In early 2018, some notable changes occurred in Dooplaya District. The Burma/Myanmar government is building housing to accommodate the repatriation of refugee families. However, many refugees remain worried about the risk of conflict escalating. Local communities are encouraged by socio-economic development in their area. However, there is a feeling of unease because of the increase in Tatmadaw military activities.   

Footnotes

[1] KHRG trains community members in southeast Burma/Myanmar to document individual human rights abuses using a standardised reporting format; conduct interviews with other villagers; and write general updates on the situation in areas with which they are familiar.  When writing situation updates, community members are encouraged to summarise recent events, raise issues that they consider to be important, and present their opinions or perspective on abuse and other local dynamics in their area.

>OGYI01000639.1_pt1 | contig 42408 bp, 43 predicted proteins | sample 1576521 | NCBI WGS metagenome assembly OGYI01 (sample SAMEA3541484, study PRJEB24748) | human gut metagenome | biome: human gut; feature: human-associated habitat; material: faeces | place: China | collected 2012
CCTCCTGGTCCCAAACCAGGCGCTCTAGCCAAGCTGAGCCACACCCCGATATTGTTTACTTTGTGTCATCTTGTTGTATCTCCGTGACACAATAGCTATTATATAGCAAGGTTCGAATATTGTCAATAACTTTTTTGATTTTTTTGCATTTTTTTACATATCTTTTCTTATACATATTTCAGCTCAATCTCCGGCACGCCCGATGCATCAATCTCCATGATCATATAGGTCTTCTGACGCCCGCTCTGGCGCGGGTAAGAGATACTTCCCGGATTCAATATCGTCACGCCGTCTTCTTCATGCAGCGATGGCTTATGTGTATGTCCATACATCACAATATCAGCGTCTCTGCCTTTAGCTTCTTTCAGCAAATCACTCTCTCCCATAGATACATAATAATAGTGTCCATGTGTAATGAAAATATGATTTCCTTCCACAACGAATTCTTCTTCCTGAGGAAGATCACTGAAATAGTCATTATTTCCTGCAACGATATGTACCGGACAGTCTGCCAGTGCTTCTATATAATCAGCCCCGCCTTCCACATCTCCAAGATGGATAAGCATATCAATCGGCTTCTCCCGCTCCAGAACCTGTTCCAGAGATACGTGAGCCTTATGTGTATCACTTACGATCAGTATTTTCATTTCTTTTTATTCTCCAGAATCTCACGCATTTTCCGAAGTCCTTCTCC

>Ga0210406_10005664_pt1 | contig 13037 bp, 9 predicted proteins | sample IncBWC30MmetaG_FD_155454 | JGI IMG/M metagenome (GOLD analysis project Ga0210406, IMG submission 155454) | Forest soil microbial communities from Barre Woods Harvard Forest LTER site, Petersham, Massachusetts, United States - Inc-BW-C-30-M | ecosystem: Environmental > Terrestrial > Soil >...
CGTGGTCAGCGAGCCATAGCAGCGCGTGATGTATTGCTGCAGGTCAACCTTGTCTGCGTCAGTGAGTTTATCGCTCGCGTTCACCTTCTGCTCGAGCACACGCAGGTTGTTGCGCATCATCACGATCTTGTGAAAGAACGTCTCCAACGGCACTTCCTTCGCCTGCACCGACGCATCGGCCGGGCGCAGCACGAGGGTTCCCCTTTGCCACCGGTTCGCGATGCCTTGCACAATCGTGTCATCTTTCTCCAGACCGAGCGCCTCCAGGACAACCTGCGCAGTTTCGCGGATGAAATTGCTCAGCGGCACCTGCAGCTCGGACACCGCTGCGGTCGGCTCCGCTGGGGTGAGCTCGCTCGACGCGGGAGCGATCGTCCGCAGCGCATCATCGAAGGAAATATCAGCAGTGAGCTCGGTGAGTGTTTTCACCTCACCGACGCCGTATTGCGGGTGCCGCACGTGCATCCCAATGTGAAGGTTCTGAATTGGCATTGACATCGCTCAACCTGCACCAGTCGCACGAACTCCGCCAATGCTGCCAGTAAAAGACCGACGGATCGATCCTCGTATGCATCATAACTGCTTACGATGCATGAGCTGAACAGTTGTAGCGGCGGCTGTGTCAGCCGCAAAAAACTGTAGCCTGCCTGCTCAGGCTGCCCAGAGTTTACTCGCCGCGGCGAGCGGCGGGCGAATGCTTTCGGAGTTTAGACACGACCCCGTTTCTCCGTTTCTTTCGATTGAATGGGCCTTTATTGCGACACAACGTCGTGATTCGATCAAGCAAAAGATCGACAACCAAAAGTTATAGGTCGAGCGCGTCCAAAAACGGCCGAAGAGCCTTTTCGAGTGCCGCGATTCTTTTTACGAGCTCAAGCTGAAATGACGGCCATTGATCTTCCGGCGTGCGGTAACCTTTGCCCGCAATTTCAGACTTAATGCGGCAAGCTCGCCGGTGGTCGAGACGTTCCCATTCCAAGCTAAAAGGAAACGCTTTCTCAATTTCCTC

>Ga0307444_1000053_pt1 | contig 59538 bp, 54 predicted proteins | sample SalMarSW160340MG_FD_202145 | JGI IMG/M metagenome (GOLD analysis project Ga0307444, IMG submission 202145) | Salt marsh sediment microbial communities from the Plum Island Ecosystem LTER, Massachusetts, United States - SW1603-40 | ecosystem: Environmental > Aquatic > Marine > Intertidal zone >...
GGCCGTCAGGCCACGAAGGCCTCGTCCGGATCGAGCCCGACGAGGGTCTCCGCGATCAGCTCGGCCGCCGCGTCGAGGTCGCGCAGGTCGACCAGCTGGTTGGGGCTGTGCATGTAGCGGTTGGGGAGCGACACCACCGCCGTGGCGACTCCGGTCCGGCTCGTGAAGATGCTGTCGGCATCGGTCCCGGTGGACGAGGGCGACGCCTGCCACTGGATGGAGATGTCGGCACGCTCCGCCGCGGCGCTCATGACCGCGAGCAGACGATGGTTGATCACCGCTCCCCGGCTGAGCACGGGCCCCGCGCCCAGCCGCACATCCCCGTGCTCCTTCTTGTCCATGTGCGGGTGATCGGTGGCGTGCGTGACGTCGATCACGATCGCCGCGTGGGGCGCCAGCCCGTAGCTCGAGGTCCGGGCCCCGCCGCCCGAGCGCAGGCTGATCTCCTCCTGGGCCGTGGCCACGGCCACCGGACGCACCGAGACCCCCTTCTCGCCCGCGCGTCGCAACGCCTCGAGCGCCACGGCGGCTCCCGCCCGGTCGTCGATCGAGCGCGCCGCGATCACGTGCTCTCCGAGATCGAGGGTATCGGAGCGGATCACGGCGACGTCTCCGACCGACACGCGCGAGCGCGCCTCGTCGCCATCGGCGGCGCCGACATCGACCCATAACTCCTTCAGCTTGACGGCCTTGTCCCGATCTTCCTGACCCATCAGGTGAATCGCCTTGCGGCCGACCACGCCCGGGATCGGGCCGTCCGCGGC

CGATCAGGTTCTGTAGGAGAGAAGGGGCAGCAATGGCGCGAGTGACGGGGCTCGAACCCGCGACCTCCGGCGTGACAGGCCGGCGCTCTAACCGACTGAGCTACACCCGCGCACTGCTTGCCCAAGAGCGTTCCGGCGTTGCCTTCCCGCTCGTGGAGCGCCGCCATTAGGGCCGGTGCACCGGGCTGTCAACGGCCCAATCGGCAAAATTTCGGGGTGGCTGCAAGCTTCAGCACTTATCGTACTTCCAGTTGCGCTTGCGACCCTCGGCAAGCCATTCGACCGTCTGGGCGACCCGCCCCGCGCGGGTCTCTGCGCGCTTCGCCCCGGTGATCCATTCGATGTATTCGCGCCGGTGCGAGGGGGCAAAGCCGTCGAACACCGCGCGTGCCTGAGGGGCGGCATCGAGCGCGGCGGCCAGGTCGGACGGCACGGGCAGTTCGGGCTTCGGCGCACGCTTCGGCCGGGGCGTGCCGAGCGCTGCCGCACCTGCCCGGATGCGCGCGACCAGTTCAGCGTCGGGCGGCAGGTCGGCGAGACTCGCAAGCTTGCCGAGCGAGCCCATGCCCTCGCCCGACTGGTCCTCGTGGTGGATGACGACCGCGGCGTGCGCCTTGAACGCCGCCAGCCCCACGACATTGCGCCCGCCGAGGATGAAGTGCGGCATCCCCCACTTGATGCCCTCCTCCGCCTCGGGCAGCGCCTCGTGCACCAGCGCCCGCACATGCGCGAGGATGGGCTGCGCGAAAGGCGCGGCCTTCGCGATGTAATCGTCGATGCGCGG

[2] In order to increase the transparency of KHRG methodology and more directly communicate the experiences and perspectives of villagers in southeastern Burma/Myanmar, KHRG aims to make all field information received available on the KHRG website once it has been processed and translated, subject only to security considerations. For additional reports categorised by Type, Issue, Location and Year, please see the Related Readings component following each report on KHRG’s website.

[3] Kaw Lah village, Wah May Hta village and Lay Ghaw village